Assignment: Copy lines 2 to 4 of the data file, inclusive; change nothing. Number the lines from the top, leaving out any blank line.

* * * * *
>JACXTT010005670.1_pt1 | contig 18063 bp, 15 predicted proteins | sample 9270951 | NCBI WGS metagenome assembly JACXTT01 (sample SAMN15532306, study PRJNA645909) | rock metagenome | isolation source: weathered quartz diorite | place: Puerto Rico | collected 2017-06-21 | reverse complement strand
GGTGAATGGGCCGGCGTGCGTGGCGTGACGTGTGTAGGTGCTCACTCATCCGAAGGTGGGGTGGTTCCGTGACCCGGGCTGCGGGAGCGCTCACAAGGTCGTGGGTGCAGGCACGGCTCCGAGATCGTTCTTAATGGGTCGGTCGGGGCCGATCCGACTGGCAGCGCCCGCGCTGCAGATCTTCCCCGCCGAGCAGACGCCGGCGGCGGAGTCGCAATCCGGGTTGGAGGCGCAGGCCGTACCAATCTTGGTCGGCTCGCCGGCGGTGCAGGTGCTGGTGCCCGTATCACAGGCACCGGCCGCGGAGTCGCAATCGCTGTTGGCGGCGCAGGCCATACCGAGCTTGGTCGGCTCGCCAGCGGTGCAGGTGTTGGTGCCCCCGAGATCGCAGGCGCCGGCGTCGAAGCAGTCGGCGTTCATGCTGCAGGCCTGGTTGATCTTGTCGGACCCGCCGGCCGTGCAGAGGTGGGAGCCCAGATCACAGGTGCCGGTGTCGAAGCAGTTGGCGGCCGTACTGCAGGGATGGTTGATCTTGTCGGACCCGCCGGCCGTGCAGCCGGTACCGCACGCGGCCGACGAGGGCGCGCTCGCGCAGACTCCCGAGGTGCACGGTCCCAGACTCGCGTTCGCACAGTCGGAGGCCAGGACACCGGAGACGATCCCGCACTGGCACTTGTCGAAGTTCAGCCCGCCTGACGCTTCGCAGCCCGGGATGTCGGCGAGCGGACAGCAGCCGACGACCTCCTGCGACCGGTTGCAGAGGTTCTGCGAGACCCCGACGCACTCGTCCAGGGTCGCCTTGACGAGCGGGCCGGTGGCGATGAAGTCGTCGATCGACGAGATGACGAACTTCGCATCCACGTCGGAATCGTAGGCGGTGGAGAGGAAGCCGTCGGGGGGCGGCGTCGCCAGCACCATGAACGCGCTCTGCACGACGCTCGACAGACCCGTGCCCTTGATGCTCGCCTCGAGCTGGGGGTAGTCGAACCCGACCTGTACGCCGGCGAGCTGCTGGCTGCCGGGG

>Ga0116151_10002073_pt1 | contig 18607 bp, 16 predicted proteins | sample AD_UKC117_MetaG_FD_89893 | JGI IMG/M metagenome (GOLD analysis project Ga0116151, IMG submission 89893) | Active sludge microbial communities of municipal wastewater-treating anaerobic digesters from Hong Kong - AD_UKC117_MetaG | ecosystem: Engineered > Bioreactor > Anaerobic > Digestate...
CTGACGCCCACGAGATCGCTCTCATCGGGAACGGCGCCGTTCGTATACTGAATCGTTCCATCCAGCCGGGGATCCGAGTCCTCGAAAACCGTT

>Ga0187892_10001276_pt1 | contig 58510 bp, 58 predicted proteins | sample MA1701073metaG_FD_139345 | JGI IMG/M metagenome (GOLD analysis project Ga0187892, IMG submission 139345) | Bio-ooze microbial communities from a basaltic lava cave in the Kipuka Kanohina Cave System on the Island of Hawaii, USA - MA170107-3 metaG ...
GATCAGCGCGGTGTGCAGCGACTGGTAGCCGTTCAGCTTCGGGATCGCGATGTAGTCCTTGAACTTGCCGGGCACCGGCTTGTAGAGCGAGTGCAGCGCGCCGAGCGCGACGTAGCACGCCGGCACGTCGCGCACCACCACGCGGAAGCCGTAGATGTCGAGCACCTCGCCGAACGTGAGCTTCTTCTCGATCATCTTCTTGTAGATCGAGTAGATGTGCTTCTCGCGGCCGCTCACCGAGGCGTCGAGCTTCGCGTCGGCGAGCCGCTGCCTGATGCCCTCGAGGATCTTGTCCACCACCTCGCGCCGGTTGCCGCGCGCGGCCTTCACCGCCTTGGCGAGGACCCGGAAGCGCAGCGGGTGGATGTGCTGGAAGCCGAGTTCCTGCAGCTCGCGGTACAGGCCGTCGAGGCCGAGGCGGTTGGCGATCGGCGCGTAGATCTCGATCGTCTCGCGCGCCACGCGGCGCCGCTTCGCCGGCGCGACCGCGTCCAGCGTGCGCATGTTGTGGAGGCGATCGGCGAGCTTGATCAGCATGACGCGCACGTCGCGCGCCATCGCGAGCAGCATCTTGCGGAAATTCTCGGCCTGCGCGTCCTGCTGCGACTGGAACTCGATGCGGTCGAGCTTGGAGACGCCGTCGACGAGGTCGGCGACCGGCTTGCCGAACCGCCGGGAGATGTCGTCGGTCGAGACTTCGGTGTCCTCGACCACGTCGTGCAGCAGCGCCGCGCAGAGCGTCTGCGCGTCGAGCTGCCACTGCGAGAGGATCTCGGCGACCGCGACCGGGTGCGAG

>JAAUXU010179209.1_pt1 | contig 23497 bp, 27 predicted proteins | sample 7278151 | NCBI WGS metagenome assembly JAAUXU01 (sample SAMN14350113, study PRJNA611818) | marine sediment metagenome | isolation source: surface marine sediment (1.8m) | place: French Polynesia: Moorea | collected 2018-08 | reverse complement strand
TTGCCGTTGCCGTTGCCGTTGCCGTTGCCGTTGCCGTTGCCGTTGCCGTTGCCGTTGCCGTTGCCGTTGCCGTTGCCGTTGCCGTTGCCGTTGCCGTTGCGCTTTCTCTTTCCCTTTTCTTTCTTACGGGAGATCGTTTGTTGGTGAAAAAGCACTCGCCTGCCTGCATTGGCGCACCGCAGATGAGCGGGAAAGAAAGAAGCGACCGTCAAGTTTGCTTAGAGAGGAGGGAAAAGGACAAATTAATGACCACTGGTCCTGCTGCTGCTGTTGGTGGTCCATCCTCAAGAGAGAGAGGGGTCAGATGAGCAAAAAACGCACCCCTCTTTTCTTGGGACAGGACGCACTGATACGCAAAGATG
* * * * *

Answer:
GGTGAATGGGCCGGCGTGCGTGGCGTGACGTGTGTAGGTGCTCACTCATCCGAAGGTGGGGTGGTTCCGTGACCCGGGCTGCGGGAGCGCTCACAAGGTCGTGGGTGCAGGCACGGCTCCGAGATCGTTCTTAATGGGTCGGTCGGGGCCGATCCGACTGGCAGCGCCCGCGCTGCAGATCTTCCCCGCCGAGCAGACGCCGGCGGCGGAGTCGCAATCCGGGTTGGAGGCGCAGGCCGTACCAATCTTGGTCGGCTCGCCGGCGGTGCAGGTGCTGGTGCCCGTATCACAGGCACCGGCCGCGGAGTCGCAATCGCTGTTGGCGGCGCAGGCCATACCGAGCTTGGTCGGCTCGCCAGCGGTGCAGGTGTTGGTGCCCCCGAGATCGCAGGCGCCGGCGTCGAAGCAGTCGGCGTTCATGCTGCAGGCCTGGTTGATCTTGTCGGACCCGCCGGCCGTGCAGAGGTGGGAGCCCAGATCACAGGTGCCGGTGTCGAAGCAGTTGGCGGCCGTACTGCAGGGATGGTTGATCTTGTCGGACCCGCCGGCCGTGCAGCCGGTACCGCACGCGGCCGACGAGGGCGCGCTCGCGCAGACTCCCGAGGTGCACGGTCCCAGACTCGCGTTCGCACAGTCGGAGGCCAGGACACCGGAGACGATCCCGCACTGGCACTTGTCGAAGTTCAGCCCGCCTGACGCTTCGCAGCCCGGGATGTCGGCGAGCGGACAGCAGCCGACGACCTCCTGCGACCGGTTGCAGAGGTTCTGCGAGACCCCGACGCACTCGTCCAGGGTCGCCTTGACGAGCGGGCCGGTGGCGATGAAGTCGTCGATCGACGAGATGACGAACTTCGCATCCACGTCGGAATCGTAGGCGGTGGAGAGGAAGCCGTCGGGGGGCGGCGTCGCCAGCACCATGAACGCGCTCTGCACGACGCTCGACAGACCCGTGCCCTTGATGCTCGCCTCGAGCTGGGGGTAGTCGAACCCGACCTGTACGCCGGCGAGCTGCTGGCTGCCGGGG

>Ga0116151_10002073_pt1 | contig 18607 bp, 16 predicted proteins | sample AD_UKC117_MetaG_FD_89893 | JGI IMG/M metagenome (GOLD analysis project Ga0116151, IMG submission 89893) | Active sludge microbial communities of municipal wastewater-treating anaerobic digesters from Hong Kong - AD_UKC117_MetaG | ecosystem: Engineered > Bioreactor > Anaerobic > Digestate...
CTGACGCCCACGAGATCGCTCTCATCGGGAACGGCGCCGTTCGTATACTGAATCGTTCCATCCAGCCGGGGATCCGAGTCCTCGAAAACCGTT